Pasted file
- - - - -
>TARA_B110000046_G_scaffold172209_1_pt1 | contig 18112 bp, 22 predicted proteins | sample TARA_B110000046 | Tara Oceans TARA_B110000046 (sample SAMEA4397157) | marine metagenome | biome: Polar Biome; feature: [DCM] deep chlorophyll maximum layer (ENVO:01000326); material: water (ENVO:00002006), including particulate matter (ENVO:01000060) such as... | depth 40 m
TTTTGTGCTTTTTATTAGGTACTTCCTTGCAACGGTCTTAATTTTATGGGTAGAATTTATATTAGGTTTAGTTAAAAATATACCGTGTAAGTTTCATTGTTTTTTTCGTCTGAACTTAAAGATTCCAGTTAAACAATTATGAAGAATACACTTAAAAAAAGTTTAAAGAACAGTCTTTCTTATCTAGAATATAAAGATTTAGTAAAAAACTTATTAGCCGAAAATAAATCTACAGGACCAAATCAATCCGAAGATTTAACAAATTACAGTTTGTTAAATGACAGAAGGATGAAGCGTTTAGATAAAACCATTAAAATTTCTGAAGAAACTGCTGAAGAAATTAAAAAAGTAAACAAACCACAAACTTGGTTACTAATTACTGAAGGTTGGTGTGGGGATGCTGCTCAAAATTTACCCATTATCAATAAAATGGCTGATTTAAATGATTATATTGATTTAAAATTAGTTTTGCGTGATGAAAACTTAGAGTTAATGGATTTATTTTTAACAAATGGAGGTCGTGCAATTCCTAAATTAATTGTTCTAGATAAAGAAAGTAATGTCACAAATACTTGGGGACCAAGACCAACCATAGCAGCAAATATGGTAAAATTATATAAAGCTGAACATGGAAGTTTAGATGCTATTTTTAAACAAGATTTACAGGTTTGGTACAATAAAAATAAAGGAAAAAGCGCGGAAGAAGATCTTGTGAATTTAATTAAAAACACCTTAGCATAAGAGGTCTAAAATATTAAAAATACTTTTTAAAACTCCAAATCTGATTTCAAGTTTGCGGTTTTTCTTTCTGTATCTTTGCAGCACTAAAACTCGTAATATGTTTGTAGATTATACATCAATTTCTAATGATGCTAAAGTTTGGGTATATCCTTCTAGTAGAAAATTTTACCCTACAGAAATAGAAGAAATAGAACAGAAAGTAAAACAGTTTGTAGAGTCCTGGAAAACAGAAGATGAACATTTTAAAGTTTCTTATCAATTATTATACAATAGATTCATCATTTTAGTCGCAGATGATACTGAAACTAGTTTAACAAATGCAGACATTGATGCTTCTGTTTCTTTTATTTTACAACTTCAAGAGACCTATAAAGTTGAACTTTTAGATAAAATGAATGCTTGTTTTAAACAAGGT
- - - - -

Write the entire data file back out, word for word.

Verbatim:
>TARA_B110000046_G_scaffold172209_1_pt1 | contig 18112 bp, 22 predicted proteins | sample TARA_B110000046 | Tara Oceans TARA_B110000046 (sample SAMEA4397157) | marine metagenome | biome: Polar Biome; feature: [DCM] deep chlorophyll maximum layer (ENVO:01000326); material: water (ENVO:00002006), including particulate matter (ENVO:01000060) such as... | depth 40 m
TTTTGTGCTTTTTATTAGGTACTTCCTTGCAACGGTCTTAATTTTATGGGTAGAATTTATATTAGGTTTAGTTAAAAATATACCGTGTAAGTTTCATTGTTTTTTTCGTCTGAACTTAAAGATTCCAGTTAAACAATTATGAAGAATACACTTAAAAAAAGTTTAAAGAACAGTCTTTCTTATCTAGAATATAAAGATTTAGTAAAAAACTTATTAGCCGAAAATAAATCTACAGGACCAAATCAATCCGAAGATTTAACAAATTACAGTTTGTTAAATGACAGAAGGATGAAGCGTTTAGATAAAACCATTAAAATTTCTGAAGAAACTGCTGAAGAAATTAAAAAAGTAAACAAACCACAAACTTGGTTACTAATTACTGAAGGTTGGTGTGGGGATGCTGCTCAAAATTTACCCATTATCAATAAAATGGCTGATTTAAATGATTATATTGATTTAAAATTAGTTTTGCGTGATGAAAACTTAGAGTTAATGGATTTATTTTTAACAAATGGAGGTCGTGCAATTCCTAAATTAATTGTTCTAGATAAAGAAAGTAATGTCACAAATACTTGGGGACCAAGACCAACCATAGCAGCAAATATGGTAAAATTATATAAAGCTGAACATGGAAGTTTAGATGCTATTTTTAAACAAGATTTACAGGTTTGGTACAATAAAAATAAAGGAAAAAGCGCGGAAGAAGATCTTGTGAATTTAATTAAAAACACCTTAGCATAAGAGGTCTAAAATATTAAAAATACTTTTTAAAACTCCAAATCTGATTTCAAGTTTGCGGTTTTTCTTTCTGTATCTTTGCAGCACTAAAACTCGTAATATGTTTGTAGATTATACATCAATTTCTAATGATGCTAAAGTTTGGGTATATCCTTCTAGTAGAAAATTTTACCCTACAGAAATAGAAGAAATAGAACAGAAAGTAAAACAGTTTGTAGAGTCCTGGAAAACAGAAGATGAACATTTTAAAGTTTCTTATCAATTATTATACAATAGATTCATCATTTTAGTCGCAGATGATACTGAAACTAGTTTAACAAATGCAGACATTGATGCTTCTGTTTCTTTTATTTTACAACTTCAAGAGACCTATAAAGTTGAACTTTTAGATAAAATGAATGCTTGTTTTAAACAAGGT